We just finished adding crown molding and wainscoting to our entry and long hallway! It was pretty much the opposite of your project – we didn’t think it would be that bad but it took two months. It was awful and tedious work. But it’s done and we love it!

  2. Jessica says

    We need a “down the hallway” shot to see a few knobs in a row! : )

    Been thinking about spray painting our knobs, but I might just spring for the ORBed ones in the store. Already too cold in NY for spray painting and my brass knobs need to go!

  3. Beth Jackson says

    Have done many of our doorknobs and fixtures. What do you think about glass knobs? Like, not the prism itself, but the plates behind the knob? And the skeleton keyhole? All the knobs on the second floor of our house are glass. Love the charm, but some have been painted over to match the doors, and some are just old and nasty. We’ve looked at replacing with similar but they are so expensive. Didn’t see any glass knobs in your pics. Any thoughts?

  4. Monika says

    We did this as well on (most) doors in our house! Our hinges and strike plates were also shiny gold, so I spray painted them as well. It’s been a year since I’ve done it. The verdict? The hinges hold up real well (they are well oiled and do not rub), like you predicted the strike plates scratched immediately, and the doorknobs are hit or miss. Some have chipping/peeling ORB paint and I’ve re-coated them already once. My feeling is that for doors where the handles are used A LOT (like our pantry door and garage door is opened at least 100 times a day), replacing them should be a way to go. But for bedroom doors that get locked once a day tops, the paint hasn’t chipped off at all. I might just put a third coating on the puppies to save $$$. Even with chipping ORB on some of the doorknobs, it’s well worth is for $8 total!

    • says

      So good to know! We plan to do an update with photos on ours in a while (just like we did with the exterior ones). Here’s hoping they hold! I do think sanding and deglossing seem to help a lot too, so to anyone about to try it, don’t skip those steps and try to apply paint as thinly and evenly as possible!


  5. meganleiann says

    I’ve been procrastinating on this waiting for your tutorial! I figured you would come up with something I’d miss. :)
    Did you spray the little latch part itself? Are you worried about that part rubbing off?

    • says

      We actually just did the knobs, so that latch part was already that dark color. It’s so odd how some of the strike plates and latch parts darkened over time while the knobs stayed so brightly brass!


  6. Lindsay says

    So glad your knockers are still looking good! Sorry, I couldn’t resist.

    We recently switched out all of our interior handles. I was going to try the spraypaint method, but they were so badly dented from the previous owner.

  7. says

    Love it! Funny story- when choosing paint for our house four years ago, I chose the main color of our interior from your blog- it was Water Chestnut. We have an open living area and vaulted ceilings and I’m sorry to say I hated the color! It was nearly impossible to see against our trim- 2 years later we painted all our trim and doors white (it took years before I realized they weren’t white and the problem wasn’t the wall color. woops!) and BAM – we got to see the beauty of Water Chestnut! But what really made a difference was replacing every door knob and hinge from the hideous 80’s gold to ORB. It’s by far one of the biggest transformations we have made in the house. Our only mistake was reversing the lock portion of the door to one of our guest rooms so it locks from the outside. Now it’s our daughter’s room and our friends always joke we did it on purpose. Maybe we will keep it like that, then she can’t lock herself in :)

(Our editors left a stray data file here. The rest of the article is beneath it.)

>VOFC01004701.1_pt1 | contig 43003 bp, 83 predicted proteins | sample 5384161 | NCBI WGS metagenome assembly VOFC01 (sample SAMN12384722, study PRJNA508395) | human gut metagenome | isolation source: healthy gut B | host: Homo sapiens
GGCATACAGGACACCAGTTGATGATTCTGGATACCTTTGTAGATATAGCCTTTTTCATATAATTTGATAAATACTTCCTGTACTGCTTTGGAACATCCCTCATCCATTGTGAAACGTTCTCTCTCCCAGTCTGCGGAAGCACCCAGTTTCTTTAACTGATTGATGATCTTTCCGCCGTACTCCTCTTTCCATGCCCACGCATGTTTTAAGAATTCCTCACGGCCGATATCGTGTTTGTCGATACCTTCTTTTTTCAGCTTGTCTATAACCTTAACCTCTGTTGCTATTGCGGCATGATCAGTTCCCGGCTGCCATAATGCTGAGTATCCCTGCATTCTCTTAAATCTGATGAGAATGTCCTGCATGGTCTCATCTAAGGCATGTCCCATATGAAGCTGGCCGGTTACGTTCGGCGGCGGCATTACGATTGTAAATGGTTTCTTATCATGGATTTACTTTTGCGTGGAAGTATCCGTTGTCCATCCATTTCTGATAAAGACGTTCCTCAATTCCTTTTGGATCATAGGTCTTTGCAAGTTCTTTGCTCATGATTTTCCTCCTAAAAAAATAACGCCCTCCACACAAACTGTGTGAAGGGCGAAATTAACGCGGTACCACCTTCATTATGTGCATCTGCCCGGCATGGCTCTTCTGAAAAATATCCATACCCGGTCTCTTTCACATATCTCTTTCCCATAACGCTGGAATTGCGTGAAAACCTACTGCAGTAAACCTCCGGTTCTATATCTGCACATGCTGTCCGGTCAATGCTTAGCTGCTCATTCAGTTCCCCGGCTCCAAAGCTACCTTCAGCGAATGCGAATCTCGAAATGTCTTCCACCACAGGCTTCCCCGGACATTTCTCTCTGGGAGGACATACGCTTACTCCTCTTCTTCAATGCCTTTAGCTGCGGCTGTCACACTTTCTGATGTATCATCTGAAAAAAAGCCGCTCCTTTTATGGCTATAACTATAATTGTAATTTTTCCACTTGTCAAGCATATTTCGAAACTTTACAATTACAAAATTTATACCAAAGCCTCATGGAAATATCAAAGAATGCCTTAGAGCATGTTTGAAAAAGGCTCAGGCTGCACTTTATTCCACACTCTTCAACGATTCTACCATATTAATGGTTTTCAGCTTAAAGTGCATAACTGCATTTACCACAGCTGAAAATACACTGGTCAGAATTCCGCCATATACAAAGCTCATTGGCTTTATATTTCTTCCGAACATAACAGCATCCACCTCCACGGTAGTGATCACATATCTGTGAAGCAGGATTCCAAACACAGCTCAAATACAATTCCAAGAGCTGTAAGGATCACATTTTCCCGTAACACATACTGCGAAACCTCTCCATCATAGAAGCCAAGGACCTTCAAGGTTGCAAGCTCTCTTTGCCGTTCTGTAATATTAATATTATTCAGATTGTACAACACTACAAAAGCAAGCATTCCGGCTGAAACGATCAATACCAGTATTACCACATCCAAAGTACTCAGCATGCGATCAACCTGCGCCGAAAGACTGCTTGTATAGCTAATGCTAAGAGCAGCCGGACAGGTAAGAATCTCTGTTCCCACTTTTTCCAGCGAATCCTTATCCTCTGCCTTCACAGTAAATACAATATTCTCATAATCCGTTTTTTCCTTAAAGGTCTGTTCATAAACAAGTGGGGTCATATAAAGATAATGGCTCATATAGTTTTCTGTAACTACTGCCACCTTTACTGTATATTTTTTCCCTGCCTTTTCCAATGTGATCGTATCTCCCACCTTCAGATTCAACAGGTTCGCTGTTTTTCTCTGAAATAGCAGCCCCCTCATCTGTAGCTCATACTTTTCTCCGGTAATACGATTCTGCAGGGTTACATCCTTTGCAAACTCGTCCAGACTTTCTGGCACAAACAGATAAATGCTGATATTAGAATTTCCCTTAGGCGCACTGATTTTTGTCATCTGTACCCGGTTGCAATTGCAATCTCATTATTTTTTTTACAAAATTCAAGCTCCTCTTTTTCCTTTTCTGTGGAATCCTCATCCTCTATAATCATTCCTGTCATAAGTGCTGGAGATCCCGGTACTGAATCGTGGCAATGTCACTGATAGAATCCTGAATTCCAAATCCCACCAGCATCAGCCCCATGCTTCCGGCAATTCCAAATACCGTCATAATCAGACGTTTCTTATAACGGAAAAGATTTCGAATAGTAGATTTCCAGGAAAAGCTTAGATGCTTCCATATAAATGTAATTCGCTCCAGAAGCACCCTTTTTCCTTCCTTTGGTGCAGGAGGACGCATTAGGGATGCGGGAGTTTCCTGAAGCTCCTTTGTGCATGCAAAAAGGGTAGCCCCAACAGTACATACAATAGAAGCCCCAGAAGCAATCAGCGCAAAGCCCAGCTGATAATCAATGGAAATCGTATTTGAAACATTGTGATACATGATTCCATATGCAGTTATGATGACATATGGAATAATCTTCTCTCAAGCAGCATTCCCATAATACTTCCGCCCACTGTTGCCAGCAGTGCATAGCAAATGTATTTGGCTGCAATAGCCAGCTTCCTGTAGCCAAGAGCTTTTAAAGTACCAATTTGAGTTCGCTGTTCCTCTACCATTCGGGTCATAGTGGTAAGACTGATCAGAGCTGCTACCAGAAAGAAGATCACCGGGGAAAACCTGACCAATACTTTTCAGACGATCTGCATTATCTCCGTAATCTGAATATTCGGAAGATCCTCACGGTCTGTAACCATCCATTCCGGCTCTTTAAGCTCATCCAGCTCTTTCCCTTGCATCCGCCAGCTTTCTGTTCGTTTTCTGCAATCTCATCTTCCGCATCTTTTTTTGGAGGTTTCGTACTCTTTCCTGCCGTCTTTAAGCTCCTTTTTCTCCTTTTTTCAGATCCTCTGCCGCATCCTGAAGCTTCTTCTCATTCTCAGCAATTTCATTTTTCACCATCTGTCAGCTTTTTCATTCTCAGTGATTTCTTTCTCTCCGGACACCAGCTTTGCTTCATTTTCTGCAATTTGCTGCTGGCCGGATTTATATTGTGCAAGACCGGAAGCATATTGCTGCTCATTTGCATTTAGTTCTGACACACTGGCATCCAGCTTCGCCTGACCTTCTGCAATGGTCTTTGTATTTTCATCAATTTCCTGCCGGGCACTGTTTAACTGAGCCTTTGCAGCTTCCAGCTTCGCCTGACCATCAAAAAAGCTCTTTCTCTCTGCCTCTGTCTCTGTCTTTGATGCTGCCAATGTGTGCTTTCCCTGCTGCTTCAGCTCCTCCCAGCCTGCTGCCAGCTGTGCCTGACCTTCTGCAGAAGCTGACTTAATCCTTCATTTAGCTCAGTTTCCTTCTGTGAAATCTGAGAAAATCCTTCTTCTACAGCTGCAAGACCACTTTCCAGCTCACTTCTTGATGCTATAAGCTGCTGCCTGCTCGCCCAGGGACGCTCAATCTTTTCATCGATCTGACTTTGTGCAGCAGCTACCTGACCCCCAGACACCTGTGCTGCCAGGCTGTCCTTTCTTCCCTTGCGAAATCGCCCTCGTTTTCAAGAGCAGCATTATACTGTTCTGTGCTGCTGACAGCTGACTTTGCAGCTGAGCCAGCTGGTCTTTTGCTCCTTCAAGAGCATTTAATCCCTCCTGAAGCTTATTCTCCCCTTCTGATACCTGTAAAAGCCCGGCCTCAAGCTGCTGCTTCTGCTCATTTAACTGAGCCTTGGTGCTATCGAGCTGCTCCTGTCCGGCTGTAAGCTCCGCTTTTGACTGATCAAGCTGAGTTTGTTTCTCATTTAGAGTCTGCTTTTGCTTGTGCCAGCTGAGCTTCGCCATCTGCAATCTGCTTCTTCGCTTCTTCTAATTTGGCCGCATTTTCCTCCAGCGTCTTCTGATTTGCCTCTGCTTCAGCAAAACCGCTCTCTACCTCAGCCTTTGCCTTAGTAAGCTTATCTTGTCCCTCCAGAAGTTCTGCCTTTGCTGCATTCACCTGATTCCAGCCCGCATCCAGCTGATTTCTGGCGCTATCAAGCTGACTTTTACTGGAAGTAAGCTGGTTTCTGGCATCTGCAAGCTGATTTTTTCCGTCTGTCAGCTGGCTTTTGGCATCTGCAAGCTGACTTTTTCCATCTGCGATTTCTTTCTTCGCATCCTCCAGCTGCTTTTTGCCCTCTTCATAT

8. Annika says

    I did this a couple of years ago too, but got lucky and could by all the ORB handles for about $2 ( will never be that lucky again!!:) But I ended up spraypainting the hinges and they have held up great. I bought one set (3) new and then just switched out one by one, so that I never had to remove the door. So I basically did one door at a time, witch took a couple of days but it wa soo totally worth it! What a difference it makes!

  9. says

    We ended up buying new ORB knobs with handles because we thought it made our home look more improved since it’s a starter home with many other “starter home finishes.” Then we craigslisted our nickel-finished hardware for the same price we paid for the new hardware at Home Depot. Just like we had even exchanged it!

  10. Andrea says

    This is timely – I bought ORB last month and haven’t summoned the energy to go for it (definitely a “dude get on that already” for me!), so this is inspiration! And yes, I also refer to it as ORBing… you have created a new word!

  11. Chris says

    I am totally doing this in the spring (live in Michigan). I have some knobs that are brass on one side and silver on the other side of the door. Didn’t know that was part of builder grade! :)

  12. says

    And now I have that song in my head. It’s always on XM 90’s on 9.
    I think we’re going to try painting this weekend! It’ll be our first fun project since closing on our house a month ago.

  13. Heather W says

    Sherry, I couldn’t tell in the post but did you also spray paint the screws for the door knobs or buy new? Also where did you buy your deglosser? Thanks! They look great!

    • says

      If spray paint is fully cured it shouldn’t smell anymore, so the secret is super thin misty coats (they dry so much faster than thick goey ones) and giving it about 48 hours to totally cure up so it’s hard like a car finish.


  14. Kim says

    Looks great! Such a small change with big impact :) Do you ever wonder if 20 years from now we’ll all be thinking “Ugh, that ORB stuff is SO outdated!”

    • says

      Haha, it totally could happen! Although I tend to think the less neutral things will be dated before anything that’s almost black (it’s such a timeless color in design). For example, I think chrome or gold might be “of a certain era” someday (aka: dated to some people) while anything white or black might fit right in. Who really knows though!